Call & Response

A Q&A with Action in Africa's Founder Sarah Nininger

The Aspen native found her life’s work helping others at an early age, starting an international nonprofit that still involves our local community.

By Katie Shapiro November 18, 2017 Published in the Holiday 2017 issue of Aspen Sojourner

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Sarah Nininger in Uganda with Jazil, 7

Aspen Sojourner: You founded Action in Africa (AIA) 11 years ago when you were a student at Aspen High School. Where does your incredible philanthropic spirit come from?

Sarah Nininger: My older brother has cerebral palsy, and I grew up going to occupational, speech, and physical therapies with him. That exposed me to kids with different disabilities. I became super passionate very early on about being in and building an intentional community with people different than me.

AS: How did that turn into starting your own nonprofit?

SN: A pivotal time during my high school years was my parents’ divorce. I had a lot of anger and sadness, and I needed to channel that energy. My best friend and I saw a film from Invisible Children about child soldiers in Uganda, and it shook our world. It was that moment when we realized that, regardless of our circumstances, we still had so much to be grateful for.

AS: So AIA began as a student club, fundraising for Invisible Children (which helps protect families in central Africa from threats of violence, most famously Joseph Kony’s Lord’s Resistance Army) as well as some other nonprofits in Africa.

SN: We started out raising funds and collecting supplies for them. We threw our first benefit—a concert with Run DMC—in 2008 and officially became a nonprofit in 2010. Invisible Children played a huge part in what we do, why we do it, and where we do it.

AS: What are AIA’s primary objectives?

SN: The goal is to provide sustained education in Uganda. Our first major project was building the Aspen Community Children’s Library outside of Kampala. A lot of funds have also gone to medical outreach and to sponsor scholarships for children. For students Stateside, it’s about empowerment by being involved in a cause that’s bigger than themselves.

AS: And you continue to involve Aspen High students in AIA’s work through fundraising, supply collection, and annual service trips.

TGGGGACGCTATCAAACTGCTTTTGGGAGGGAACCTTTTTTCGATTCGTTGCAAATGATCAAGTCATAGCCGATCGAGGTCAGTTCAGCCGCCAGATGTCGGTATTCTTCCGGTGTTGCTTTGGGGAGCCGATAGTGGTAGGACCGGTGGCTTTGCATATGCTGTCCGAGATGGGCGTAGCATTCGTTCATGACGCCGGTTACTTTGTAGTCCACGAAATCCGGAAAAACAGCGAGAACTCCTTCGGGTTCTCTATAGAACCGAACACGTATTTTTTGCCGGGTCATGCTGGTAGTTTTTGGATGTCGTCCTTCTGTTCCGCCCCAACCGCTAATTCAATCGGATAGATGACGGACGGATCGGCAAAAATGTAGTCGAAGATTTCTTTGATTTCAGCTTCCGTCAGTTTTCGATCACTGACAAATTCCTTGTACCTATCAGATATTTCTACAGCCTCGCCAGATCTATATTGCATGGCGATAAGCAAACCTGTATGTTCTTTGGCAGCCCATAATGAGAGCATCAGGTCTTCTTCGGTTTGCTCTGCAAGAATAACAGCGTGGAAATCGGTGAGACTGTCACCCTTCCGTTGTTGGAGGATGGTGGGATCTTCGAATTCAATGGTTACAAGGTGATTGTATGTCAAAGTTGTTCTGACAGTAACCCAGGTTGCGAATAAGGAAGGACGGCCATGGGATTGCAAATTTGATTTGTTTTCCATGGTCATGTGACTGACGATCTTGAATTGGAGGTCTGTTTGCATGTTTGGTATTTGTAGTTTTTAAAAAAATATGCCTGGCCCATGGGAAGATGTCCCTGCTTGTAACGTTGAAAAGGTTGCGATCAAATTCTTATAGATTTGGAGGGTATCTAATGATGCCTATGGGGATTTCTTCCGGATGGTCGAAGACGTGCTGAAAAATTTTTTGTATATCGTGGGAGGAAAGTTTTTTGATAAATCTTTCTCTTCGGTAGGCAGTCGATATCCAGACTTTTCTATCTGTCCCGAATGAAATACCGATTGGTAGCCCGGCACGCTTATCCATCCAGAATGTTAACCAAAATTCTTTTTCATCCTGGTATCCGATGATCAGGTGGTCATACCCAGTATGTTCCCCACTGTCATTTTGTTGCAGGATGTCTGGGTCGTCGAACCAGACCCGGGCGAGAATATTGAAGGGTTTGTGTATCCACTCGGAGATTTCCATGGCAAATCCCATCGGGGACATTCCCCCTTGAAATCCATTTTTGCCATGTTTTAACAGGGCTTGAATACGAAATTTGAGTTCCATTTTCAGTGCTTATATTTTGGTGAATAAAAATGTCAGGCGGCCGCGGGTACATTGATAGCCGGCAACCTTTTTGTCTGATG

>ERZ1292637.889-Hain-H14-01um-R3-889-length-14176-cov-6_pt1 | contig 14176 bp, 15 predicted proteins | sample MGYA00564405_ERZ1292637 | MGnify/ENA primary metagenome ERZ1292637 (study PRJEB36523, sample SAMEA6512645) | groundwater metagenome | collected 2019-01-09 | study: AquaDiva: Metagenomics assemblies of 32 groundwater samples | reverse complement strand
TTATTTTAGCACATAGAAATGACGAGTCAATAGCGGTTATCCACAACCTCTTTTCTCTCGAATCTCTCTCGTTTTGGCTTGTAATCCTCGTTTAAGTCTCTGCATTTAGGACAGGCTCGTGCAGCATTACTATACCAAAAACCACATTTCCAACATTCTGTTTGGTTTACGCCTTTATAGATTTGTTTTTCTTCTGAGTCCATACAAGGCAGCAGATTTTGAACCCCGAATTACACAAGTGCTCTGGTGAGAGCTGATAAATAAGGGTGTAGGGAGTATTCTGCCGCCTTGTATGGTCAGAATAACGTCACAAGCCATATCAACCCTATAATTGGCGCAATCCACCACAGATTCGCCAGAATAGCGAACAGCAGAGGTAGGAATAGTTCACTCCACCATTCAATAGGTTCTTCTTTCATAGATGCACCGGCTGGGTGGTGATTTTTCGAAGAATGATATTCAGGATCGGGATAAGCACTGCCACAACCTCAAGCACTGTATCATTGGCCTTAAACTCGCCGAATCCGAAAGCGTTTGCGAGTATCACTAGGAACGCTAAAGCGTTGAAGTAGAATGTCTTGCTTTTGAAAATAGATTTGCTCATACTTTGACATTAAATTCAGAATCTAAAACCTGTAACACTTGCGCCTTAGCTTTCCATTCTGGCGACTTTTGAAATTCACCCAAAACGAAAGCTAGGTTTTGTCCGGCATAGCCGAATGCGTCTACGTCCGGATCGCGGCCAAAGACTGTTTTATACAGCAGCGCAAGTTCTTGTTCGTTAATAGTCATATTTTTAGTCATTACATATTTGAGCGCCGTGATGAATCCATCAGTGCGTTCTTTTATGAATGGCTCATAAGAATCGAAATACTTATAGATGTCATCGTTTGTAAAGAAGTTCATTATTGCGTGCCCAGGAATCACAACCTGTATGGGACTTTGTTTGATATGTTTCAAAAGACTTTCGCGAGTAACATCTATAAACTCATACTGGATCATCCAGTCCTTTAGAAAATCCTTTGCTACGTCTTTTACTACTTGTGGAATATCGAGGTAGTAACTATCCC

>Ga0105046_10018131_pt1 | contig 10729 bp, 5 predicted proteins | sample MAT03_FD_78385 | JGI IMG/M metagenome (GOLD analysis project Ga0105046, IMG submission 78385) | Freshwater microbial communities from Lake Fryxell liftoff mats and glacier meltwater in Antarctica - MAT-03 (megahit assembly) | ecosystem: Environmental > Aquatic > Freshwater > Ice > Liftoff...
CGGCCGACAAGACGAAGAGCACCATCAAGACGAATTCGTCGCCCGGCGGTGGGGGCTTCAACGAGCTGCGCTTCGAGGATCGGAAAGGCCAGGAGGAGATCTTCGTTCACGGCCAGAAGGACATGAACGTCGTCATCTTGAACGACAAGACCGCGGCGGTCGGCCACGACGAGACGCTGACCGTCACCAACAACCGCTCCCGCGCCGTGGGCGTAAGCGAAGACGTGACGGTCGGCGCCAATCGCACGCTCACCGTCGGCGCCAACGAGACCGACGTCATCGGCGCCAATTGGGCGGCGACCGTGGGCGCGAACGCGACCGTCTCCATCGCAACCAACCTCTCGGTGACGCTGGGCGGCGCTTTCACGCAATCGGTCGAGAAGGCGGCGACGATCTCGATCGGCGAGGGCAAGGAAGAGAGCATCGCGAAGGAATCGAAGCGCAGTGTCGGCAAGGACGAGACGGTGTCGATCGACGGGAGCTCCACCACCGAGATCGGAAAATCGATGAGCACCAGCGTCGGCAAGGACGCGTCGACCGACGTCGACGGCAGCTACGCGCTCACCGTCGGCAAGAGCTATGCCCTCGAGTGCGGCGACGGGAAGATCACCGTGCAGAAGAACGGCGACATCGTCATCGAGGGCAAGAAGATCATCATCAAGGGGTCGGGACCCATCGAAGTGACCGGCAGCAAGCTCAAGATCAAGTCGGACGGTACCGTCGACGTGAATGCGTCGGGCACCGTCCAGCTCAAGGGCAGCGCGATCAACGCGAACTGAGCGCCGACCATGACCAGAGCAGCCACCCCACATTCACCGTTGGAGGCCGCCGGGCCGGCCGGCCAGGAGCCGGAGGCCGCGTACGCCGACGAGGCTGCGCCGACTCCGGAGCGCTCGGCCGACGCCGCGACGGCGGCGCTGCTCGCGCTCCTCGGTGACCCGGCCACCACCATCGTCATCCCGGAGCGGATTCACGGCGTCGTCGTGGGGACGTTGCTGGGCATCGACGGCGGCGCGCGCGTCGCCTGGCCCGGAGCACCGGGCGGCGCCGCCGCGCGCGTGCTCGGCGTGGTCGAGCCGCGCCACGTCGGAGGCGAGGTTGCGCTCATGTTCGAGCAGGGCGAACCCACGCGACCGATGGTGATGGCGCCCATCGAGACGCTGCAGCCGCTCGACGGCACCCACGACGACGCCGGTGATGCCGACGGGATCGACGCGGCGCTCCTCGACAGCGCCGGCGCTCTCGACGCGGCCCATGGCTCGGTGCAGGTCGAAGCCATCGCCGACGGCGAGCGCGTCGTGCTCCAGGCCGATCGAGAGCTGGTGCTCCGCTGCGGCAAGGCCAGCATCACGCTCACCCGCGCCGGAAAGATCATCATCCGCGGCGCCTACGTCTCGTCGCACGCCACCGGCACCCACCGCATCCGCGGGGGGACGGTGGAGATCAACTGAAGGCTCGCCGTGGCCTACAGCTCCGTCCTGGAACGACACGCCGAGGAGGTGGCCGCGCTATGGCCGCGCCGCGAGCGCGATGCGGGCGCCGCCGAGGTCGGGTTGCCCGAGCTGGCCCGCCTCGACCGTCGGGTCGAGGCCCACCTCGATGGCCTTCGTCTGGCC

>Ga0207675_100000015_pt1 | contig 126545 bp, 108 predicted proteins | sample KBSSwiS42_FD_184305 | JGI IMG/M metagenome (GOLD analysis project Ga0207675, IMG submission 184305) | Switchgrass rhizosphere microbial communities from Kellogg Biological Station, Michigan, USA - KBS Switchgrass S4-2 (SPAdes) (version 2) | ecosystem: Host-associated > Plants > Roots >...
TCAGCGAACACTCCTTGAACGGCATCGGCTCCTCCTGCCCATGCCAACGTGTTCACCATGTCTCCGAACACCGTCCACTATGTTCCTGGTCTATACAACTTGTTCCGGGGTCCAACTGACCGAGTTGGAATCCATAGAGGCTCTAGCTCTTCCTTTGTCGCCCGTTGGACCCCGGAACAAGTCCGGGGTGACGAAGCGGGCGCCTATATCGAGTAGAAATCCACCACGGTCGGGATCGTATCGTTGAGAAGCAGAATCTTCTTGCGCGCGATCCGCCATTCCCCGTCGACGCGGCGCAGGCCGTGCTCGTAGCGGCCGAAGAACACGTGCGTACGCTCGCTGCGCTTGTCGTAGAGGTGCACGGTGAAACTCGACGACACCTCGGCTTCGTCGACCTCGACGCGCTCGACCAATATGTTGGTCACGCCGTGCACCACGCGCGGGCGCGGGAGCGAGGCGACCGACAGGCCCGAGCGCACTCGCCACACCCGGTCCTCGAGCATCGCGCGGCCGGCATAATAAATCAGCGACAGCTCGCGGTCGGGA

SN: It’s been such a powerful experience to see the students transition from just writing a check once a year to actually going to Uganda. Since we started, we’ve sent close to 300 Aspen High students, board members, and community leaders there. This year, our third annual AIA winter fundraiser is December 22 at Aspen Kitchen.

AS: What was it like going to Uganda in 2008?

SN: That’s when I decided to really go all in, after meeting the kids, seeing the schools, and hearing their stories.

AS: Did that experience affect your plans after graduation?

SN: Absolutely. I always knew I wanted to do something in education. When I started at Chapman University, they had just launched the Integrated Educational Studies program. Instead of traditional teaching in the classroom, it’s more focused on nonprofit management. I was one of the first students to graduate with that degree, which just reaffirmed that I was doing exactly what I was supposed to be doing … and still am.

AS: There’s a quote on your website—“If you want to go fast, go alone. If you want to go far, go together.” What does that mean to you?

SN: We do everything slowly, which is arguably why we’re really good at what we do. Another philosophy we implement in our fundraising strategy is that “it takes a village to raise a village.” Aspen is our village—the community that’s made all of this possible.

AS: What has been AIA’s biggest success so far?

SN: People often ask, “How many kids do you sponsor or how many schools have you built?” and they want quantitative answers, but I’m like, “Let me tell you about Mary.” One of the kids we first started working with 10 years ago, Mary just graduated from high school and now works for us full-time, overseeing a program that feeds 600 kids a day while saving money so she can put herself through university.

AS: The opening of the Center, AIA’s home of its own in Nakuwadde, Uganda, is a pretty major achievement, too.

SN: It opened in 2014, and it’s now completely self-sufficient, serving up to 500 people a day through daily, creativity-based after-school programs for kids in the village. We offer weekly programs for adults, too. We have 11 full-time Ugandan employees and 19 contract and part-time workers.

AS: You lived and worked in Uganda for the past three-and-a-half years. What’s next?

SN: I’m relocating to Washington, DC. It’s strategic for us to be in a nonprofit and international relations hub. We also just formed a partnership with Gucci and received full sponsorship of our scholarship program for 95 Ugandan high school students. Locally, we’re working on starting a club at Basalt High School and a community development initiative among Roaring Fork Valley Rotary clubs.

Support Action in Africa in Aspen at its 3rd annual Winter Fundraiser on December 22 at Aspen Kitchen (5 p.m.) hosted by Dakota Johnson and sponsored by Gucci, Tesla, EKS Events, and Aspen Sojourner magazine. For more information and to purchase tickets (from $50), visit

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